What do you see on your garden walks 2014?

125 posts / 0 new
Last post
Lori S.
Title: Moderator
Joined: 2009-10-27

Looks lovely!  

An interesting plant from seed last year... Salvia nutans:

  

Viola canadensis:

  

Lori
Calgary, Alberta, Canada - Zone 3
-30 C to +30 C (rarely!); elevation ~1130m; annual precipitation ~40 cm

Hoy
Hoy's picture
Title: Member
Joined: 2009-12-15

Looking forward to see the colour of that Salvia although the shape is nice also!

I have some seedlings of what I thought were Viola canadensis. The flowers look is the same as yours Lori but the leaves are much narrower. Do you know whether the leaves can vary?

 

Fuchsia magellanica is in flower now and that is the earliest I have seen here. Usually I have to wait till July/August.

Trond
Rogaland, Norway - with cool, often rainy summers  (29C max) and mild, often rainy winters (180 cm/year)!

Lori S.
Title: Moderator
Joined: 2009-10-27

I've never seen Viola canadensis with narrow leaves, only with quite broad, heart-shaped ones.  A couple of references I'm looking at say "ovate to reniform", pointed at the apex, and may be over 3" wide.

Lori
Calgary, Alberta, Canada - Zone 3
-30 C to +30 C (rarely!); elevation ~1130m; annual precipitation ~40 cm

Hoy
Hoy's picture
Title: Member
Joined: 2009-12-15

Here is a picture (out of flower at the moment) but you can see the leaves. I got an email telling me it could be Viola lanceolata, which seems plausible.

Trond
Rogaland, Norway - with cool, often rainy summers  (29C max) and mild, often rainy winters (180 cm/year)!

Hoy
Hoy's picture
Title: Member
Joined: 2009-12-15

The roses are very early this year. Some have already passed the summit but others are in full flower now.

Here is the first flowers on a seedling of a species rose, Rosa webbiana, from China. Grown from Chadwell seeds planted a couple of years ago.

It has to be moved next winter because it soon outgrows the space here in the kindergarten.

Trond
Rogaland, Norway - with cool, often rainy summers  (29C max) and mild, often rainy winters (180 cm/year)!

Lori S.
Title: Moderator
Joined: 2009-10-27

A nice rose. Is it fragrant? Once-blooming?

Unless I'm wildly mistaken, and some toothy-leaved invader has filled the spaces, Scrophularia macratha ("red birds in a tree") seems to have wintered over, and is taking on the upright form it should have (as compared to the very lax, recumbent stems of the plants when I bought them late last summer - that's what indoor growing does.  A lot of nurseries keep plants indoors here, due to hail danger, I guess.)

  

An odd yellow-flowered Ranunculus(?) I planted(?) last year - must figure out what it is:

    

Dracocephalum nutans; Lithospermum ruderale; Verbascum atroviolaceum - a compact, shiny leaved species; Phyteuma charmellii, in bud:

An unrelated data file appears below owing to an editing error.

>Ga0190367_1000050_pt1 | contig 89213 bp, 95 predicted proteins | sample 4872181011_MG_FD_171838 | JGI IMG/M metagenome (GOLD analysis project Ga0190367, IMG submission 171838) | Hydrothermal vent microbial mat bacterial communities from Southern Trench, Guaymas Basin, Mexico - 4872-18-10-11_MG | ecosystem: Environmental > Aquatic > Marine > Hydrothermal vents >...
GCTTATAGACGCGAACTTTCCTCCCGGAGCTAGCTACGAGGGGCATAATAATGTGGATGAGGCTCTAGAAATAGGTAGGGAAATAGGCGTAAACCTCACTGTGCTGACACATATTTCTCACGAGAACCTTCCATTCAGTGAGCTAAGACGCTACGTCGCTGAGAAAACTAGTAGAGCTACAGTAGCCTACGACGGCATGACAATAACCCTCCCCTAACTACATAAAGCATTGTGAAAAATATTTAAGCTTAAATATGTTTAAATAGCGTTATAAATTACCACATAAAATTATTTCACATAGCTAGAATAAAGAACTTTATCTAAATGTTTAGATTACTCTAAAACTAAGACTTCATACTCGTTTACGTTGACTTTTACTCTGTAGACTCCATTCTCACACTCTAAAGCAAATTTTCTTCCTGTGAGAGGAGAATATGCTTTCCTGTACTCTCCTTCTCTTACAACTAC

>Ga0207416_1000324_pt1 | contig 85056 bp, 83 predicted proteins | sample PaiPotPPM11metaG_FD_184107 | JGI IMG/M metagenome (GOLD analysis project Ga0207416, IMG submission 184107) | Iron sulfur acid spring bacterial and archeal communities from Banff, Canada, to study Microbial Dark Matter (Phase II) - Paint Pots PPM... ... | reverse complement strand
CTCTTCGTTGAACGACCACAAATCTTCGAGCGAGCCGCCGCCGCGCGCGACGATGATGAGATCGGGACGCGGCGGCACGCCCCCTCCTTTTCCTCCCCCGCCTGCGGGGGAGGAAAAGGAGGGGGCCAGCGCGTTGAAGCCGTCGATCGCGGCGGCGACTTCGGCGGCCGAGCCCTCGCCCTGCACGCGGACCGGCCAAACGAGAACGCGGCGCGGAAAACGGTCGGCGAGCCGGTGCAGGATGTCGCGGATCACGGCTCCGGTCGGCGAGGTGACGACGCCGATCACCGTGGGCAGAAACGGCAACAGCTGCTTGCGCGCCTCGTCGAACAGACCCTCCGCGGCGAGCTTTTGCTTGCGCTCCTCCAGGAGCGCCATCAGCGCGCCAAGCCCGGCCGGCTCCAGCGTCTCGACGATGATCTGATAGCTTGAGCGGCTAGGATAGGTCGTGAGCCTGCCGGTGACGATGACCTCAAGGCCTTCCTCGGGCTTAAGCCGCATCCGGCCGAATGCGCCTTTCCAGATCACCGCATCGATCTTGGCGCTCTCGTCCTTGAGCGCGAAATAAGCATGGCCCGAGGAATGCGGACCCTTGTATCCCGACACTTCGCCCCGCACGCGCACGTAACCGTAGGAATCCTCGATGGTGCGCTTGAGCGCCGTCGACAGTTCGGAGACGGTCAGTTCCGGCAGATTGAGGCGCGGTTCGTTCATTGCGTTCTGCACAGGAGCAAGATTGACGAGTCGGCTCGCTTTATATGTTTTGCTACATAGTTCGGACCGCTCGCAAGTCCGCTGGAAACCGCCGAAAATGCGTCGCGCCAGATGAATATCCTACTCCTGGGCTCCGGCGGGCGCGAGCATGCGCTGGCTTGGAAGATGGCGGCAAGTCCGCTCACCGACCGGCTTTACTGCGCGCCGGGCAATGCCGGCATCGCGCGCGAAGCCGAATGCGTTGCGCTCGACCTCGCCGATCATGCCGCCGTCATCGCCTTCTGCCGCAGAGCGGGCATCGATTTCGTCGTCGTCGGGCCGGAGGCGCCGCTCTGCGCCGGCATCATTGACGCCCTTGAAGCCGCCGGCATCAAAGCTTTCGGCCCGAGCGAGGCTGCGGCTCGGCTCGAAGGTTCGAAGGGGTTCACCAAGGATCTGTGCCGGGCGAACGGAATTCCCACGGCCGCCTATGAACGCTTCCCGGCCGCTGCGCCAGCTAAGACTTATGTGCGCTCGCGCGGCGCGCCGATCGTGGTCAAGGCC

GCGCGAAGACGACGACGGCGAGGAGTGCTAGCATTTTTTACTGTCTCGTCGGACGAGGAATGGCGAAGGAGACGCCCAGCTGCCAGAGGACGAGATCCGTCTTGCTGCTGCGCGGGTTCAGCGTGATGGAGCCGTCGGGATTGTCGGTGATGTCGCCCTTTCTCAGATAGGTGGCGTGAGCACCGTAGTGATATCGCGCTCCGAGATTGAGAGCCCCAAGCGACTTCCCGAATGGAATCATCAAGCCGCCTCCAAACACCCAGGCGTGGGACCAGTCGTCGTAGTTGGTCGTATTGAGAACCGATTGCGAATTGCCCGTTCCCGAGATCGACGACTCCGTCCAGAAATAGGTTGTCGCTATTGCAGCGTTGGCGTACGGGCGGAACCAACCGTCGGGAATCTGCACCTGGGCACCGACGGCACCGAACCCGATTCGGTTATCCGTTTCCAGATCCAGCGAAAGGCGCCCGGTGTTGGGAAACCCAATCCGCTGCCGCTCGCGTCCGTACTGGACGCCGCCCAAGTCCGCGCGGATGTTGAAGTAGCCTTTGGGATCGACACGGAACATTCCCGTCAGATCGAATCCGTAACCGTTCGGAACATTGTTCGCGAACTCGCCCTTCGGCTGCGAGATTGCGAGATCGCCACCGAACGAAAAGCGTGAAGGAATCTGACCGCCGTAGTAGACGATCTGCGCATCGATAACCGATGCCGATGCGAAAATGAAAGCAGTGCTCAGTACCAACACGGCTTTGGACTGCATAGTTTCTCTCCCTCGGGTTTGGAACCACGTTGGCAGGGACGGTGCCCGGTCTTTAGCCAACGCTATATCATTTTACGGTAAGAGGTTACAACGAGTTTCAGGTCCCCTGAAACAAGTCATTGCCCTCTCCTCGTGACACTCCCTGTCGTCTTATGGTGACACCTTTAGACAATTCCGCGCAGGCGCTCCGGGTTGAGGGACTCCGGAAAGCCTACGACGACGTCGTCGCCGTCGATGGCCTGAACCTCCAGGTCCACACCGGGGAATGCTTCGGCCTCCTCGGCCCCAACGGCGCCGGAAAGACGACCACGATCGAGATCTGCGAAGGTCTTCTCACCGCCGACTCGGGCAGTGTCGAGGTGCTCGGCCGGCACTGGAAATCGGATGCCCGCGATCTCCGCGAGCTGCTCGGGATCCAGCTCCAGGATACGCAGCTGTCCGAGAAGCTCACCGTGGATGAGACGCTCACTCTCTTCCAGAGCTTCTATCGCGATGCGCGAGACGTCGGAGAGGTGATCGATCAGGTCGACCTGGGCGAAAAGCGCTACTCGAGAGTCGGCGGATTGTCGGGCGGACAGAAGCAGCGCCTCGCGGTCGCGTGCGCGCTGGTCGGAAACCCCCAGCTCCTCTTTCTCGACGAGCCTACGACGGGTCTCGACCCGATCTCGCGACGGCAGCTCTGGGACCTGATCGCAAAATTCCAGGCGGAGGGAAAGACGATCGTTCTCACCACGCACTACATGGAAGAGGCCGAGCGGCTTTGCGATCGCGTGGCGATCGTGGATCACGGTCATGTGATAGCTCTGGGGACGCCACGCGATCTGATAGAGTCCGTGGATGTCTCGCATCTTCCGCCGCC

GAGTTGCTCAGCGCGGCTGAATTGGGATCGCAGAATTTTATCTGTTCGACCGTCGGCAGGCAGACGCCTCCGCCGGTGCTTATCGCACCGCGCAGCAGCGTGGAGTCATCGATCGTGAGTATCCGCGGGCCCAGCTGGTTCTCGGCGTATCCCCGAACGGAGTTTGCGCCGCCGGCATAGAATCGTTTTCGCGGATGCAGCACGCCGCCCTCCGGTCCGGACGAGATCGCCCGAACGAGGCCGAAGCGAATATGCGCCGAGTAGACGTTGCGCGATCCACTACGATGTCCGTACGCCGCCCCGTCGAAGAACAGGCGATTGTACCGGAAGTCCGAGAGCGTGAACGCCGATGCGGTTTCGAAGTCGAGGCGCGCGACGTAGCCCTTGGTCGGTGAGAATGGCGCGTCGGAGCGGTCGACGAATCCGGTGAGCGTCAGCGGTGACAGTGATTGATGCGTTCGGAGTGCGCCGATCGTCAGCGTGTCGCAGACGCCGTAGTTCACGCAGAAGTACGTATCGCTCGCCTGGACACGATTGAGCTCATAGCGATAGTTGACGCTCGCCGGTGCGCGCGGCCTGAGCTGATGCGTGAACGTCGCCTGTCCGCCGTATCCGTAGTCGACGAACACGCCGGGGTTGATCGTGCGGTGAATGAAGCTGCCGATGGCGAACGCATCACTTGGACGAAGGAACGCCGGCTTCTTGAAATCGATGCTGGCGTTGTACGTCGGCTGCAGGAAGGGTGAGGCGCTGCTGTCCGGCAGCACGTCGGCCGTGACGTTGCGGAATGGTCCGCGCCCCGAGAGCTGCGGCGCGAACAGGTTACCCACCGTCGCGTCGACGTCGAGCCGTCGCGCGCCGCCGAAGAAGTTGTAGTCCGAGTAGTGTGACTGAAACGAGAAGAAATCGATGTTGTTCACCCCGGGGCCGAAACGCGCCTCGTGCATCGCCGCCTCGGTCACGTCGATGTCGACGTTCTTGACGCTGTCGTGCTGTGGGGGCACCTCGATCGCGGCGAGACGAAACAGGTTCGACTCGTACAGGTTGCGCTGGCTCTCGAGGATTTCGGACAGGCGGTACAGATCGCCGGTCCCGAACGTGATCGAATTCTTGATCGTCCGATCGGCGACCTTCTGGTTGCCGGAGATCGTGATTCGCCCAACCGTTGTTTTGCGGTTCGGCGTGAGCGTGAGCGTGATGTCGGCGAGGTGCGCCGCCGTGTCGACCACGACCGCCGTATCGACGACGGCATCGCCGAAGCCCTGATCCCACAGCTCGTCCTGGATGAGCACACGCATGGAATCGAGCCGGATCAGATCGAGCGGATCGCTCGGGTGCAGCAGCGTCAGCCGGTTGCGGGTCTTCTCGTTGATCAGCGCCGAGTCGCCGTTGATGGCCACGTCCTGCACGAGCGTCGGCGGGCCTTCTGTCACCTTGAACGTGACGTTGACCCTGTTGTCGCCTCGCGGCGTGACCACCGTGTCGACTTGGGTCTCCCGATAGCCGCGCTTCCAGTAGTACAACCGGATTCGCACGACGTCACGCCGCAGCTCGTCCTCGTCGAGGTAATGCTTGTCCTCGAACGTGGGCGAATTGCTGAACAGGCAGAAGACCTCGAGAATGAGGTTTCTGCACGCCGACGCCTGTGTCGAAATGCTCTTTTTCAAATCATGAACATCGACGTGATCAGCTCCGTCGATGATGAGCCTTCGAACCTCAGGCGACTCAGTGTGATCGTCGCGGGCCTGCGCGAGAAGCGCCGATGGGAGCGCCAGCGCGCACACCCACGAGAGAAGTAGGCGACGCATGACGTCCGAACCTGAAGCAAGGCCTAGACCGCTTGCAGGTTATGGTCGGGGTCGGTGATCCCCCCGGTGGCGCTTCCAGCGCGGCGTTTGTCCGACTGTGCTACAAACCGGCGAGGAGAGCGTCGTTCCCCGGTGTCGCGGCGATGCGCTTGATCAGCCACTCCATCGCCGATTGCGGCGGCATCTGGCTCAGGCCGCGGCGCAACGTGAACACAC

Pulsatilla vulgaris - these big old plants are magnificent, especially in seed - only a few still in bloom; Anemone canadensis, which I have still not got rid of (this year, maybe); Doronicum orientale; Pleurospermum szechenyii:

      

Clematis alpina - seedlings of what was supposed to be 'Pamela Jackman' though wasn't (turned out to be a double, rather than a single flower):

      

Lori
Calgary, Alberta, Canada - Zone 3
-30 C to +30 C (rarely!); elevation ~1130m; annual precipitation ~40 cm

Lori S.
Title: Moderator
Joined: 2009-10-27

Hoy wrote:

Here is a picture (out of flower at the moment) but you can see the leaves. I got an email telling me it could be Viola lanceolata, which seems plausible.

Very interesting foliage.  Definitely not Viola canadensis.

Lori
Calgary, Alberta, Canada - Zone 3
-30 C to +30 C (rarely!); elevation ~1130m; annual precipitation ~40 cm

Cockcroft
Title: Member
Joined: 2010-01-27

"Anemone canadensis, which I have still not got rid of (this year, maybe);"

 

Good luck on that one, Lori.  Anemone canadensis showed up one year and looked so lovely in the seed pot that I planted it out, not knowing what it was.  Five years later, I finally dug the last of it out.  Round-up is not a product I use in the garden but I made an exception in the case of R. canadensis.  Its thread-like roots sprout at every node.  That's a shame, because it's a beautiful brute.

Claire Cockcroft
Bellevue, Washington Zone 7-8

Hoy
Hoy's picture
Title: Member
Joined: 2009-12-15

Lori S. wrote:

A nice rose. Is it fragrant? Once-blooming?

 

I suppose it is once-blooming and I have not yet detected any fragrance, neither during the day nor in the evening.

Trond
Rogaland, Norway - with cool, often rainy summers  (29C max) and mild, often rainy winters (180 cm/year)!

Hoy
Hoy's picture
Title: Member
Joined: 2009-12-15

Regarding Anemone canadensis I once tried it in my woodland. Had a lot of it in a bed  here at home and moved it in spring. It lasted but one season. Slugfood.

Fortunately I planted a piece of it at my summerhouse where it behaves very well and spreads a little where it is allowed to do.

Crab spiders like to hide in the flower:

 

Trond
Rogaland, Norway - with cool, often rainy summers  (29C max) and mild, often rainy winters (180 cm/year)!

Pages

Log in or register to post comments